When 45 Indian pilgrims cross over to China from the Nathu La pass in Sikkim on Monday on their way to the Kailash-Mansarovar site 1,500 km away, they will become the first Indians to do so through the new route.
Till now, 18 batches of 60 Indians each undertook the journey through the Lipulekh pass in Uttarakhand every year between May and September — an arduous route that involves trekking through tough terrain.
The new route — to be inaugurated on Monday, and that will be administered by the Tibet Autonomous Region (TAR) government — will cut short the trekking time; pilgrims will now be able to make the journey on buses.
During his visit to China in May, PM Narendra Modi had referred to the opening of this route. “The Nathu La route for Indian pilgrims to visit Kailash-Mansarovar will become operational in June. I want to thank China for that,” Modi said in Beijing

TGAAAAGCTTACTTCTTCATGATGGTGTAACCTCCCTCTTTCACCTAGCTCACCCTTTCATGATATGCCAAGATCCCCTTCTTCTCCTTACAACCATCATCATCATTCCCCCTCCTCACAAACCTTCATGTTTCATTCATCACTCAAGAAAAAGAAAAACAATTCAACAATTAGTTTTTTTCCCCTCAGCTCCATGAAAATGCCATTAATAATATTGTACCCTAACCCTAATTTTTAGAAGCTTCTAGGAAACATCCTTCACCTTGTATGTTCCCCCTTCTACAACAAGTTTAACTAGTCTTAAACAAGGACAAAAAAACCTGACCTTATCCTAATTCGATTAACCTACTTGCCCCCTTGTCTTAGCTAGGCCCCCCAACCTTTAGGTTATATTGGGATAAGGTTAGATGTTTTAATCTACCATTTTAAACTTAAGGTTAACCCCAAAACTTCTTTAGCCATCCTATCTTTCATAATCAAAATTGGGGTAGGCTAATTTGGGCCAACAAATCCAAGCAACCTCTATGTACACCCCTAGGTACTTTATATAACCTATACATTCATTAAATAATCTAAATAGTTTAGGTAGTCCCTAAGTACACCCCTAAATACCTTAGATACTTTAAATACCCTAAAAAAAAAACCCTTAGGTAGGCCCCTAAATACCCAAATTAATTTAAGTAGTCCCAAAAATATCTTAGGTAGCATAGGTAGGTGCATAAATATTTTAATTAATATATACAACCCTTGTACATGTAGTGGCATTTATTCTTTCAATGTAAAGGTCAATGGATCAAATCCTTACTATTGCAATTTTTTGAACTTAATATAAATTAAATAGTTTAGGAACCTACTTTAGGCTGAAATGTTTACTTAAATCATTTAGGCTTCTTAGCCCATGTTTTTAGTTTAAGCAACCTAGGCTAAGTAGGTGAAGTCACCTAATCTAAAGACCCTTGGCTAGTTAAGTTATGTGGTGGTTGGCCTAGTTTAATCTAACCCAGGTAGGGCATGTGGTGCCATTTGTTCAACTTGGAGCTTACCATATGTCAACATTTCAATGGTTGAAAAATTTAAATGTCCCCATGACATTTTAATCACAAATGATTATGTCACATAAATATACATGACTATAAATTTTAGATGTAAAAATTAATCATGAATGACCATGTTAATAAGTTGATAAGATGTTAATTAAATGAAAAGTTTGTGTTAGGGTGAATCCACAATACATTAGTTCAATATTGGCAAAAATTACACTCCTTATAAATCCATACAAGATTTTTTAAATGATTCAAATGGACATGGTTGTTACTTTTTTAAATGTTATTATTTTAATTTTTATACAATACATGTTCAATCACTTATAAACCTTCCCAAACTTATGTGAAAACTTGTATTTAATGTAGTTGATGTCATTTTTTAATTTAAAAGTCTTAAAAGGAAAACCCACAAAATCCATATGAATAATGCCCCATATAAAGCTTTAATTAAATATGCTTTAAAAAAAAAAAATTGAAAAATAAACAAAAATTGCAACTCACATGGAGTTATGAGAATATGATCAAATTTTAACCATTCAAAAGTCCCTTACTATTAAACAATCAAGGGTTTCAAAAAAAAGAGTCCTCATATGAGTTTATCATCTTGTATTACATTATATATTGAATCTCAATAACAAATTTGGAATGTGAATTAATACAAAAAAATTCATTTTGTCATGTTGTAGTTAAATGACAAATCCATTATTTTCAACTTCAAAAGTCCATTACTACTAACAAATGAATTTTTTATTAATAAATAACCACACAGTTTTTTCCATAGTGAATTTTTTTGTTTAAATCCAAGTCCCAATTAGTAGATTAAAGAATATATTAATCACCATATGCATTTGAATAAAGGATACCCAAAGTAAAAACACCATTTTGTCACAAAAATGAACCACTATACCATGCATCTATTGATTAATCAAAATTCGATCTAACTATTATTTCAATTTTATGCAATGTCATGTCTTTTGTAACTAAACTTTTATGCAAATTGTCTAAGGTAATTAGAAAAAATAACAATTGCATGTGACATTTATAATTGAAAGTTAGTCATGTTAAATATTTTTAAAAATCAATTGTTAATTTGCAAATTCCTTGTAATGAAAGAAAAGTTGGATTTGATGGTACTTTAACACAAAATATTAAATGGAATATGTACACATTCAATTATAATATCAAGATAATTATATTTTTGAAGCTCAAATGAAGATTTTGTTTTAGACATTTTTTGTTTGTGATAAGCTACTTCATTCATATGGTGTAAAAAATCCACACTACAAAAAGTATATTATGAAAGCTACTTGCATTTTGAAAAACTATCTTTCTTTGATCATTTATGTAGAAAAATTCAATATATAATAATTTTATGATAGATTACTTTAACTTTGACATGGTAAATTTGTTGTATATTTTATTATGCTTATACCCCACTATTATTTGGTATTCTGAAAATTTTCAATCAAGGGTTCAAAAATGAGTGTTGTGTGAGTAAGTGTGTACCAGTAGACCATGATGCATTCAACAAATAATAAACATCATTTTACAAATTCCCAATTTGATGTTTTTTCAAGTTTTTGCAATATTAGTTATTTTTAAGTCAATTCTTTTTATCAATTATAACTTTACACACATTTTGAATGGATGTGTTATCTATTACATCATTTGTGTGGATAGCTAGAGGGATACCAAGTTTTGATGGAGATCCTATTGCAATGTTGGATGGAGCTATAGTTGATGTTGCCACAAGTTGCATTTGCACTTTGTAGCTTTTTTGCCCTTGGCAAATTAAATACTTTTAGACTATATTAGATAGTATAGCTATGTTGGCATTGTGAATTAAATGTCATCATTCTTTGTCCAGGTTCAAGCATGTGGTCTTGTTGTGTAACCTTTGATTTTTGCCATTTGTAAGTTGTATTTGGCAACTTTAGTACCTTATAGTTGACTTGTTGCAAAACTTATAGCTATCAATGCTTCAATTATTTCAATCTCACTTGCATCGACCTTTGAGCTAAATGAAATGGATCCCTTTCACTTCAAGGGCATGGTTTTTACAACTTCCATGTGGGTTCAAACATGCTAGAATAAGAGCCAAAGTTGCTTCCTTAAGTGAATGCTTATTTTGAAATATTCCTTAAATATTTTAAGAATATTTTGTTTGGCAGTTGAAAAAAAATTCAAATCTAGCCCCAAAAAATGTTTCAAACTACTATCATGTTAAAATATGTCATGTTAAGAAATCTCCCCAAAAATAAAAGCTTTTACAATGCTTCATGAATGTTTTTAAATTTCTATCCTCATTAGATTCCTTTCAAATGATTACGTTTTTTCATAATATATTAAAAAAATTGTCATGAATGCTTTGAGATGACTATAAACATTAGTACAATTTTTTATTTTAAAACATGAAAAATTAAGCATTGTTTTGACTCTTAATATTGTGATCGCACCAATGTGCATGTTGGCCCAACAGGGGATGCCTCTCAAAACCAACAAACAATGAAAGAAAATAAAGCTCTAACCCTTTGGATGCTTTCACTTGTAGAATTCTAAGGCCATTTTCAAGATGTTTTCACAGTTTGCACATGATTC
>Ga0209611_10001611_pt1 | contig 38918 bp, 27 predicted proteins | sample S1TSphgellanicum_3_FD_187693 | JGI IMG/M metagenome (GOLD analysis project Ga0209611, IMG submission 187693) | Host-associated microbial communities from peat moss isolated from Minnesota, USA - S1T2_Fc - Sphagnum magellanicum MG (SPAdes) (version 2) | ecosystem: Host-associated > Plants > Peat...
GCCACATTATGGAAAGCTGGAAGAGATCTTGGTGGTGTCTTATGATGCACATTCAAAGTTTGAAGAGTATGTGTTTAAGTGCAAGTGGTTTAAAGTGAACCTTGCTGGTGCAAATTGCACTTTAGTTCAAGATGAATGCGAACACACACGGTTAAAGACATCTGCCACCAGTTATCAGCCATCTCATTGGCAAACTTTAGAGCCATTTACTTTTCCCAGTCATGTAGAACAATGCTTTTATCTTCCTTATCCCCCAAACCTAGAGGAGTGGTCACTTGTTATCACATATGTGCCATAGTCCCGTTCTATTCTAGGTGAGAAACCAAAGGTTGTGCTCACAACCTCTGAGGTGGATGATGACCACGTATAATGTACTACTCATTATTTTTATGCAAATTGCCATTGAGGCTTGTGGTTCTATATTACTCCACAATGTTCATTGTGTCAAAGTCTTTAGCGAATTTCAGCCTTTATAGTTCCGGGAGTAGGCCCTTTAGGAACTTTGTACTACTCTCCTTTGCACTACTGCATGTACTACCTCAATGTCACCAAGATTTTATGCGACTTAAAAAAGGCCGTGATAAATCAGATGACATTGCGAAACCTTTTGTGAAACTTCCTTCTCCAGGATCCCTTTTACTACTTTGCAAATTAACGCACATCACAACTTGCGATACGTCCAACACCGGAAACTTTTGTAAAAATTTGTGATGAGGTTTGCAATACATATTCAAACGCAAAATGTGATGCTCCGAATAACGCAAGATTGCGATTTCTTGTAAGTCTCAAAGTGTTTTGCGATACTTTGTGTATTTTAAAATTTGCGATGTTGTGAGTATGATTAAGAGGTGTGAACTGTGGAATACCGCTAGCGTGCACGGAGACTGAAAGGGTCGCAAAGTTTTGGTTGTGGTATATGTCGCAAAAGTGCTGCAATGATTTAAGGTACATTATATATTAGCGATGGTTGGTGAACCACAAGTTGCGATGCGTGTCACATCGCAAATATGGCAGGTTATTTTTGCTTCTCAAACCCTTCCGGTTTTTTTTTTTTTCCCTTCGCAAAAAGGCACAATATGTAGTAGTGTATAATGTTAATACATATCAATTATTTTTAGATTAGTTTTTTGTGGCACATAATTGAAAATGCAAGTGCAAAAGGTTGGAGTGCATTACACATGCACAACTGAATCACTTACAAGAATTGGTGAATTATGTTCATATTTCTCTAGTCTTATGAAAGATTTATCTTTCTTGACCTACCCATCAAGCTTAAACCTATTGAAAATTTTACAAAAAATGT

On Sunday, a convoy of SUVs carrying Chinese officials, diplomats and journalists rolled into the small trading town of Xiasima to prepare for the first batch of pilgrims expected on Monday.
Located around 50 km from Nathu La – and nearly 500 km from the Tibet Autonomous Region (TAR) capital Lhasa – the town and Yadong county borders both Sikkim on one side and Bhutan on the other and is at a height of around 10,000 feet, surrounded by mountains.
Le Yucheng, China’s ambassador to India, was one of the VIPs to arrive in the town late on Sunday night. He had flown from New Delhi to Bagdogra and then taken a bus to Nathu La to cross over to the Chinese side.
“I had lunch in Gangtok and I am having dinner in Yadong (county),” Le said, adding that the opening of the new route was an example of expanding “people to people and cultural exchanges between China and India”.
He said Modi had discussed the possibility of opening the new route with Chinese President Xi Jinping during multiple meetings. Details were arrived at during foreign minister Sushma Swaraj’s visit to Beijing in February.
Le said the plan for the first season – between now and September – is to allow 250 Indian pilgrims in five batches to cross through Nathu La. “It will be increased over the years,” he said.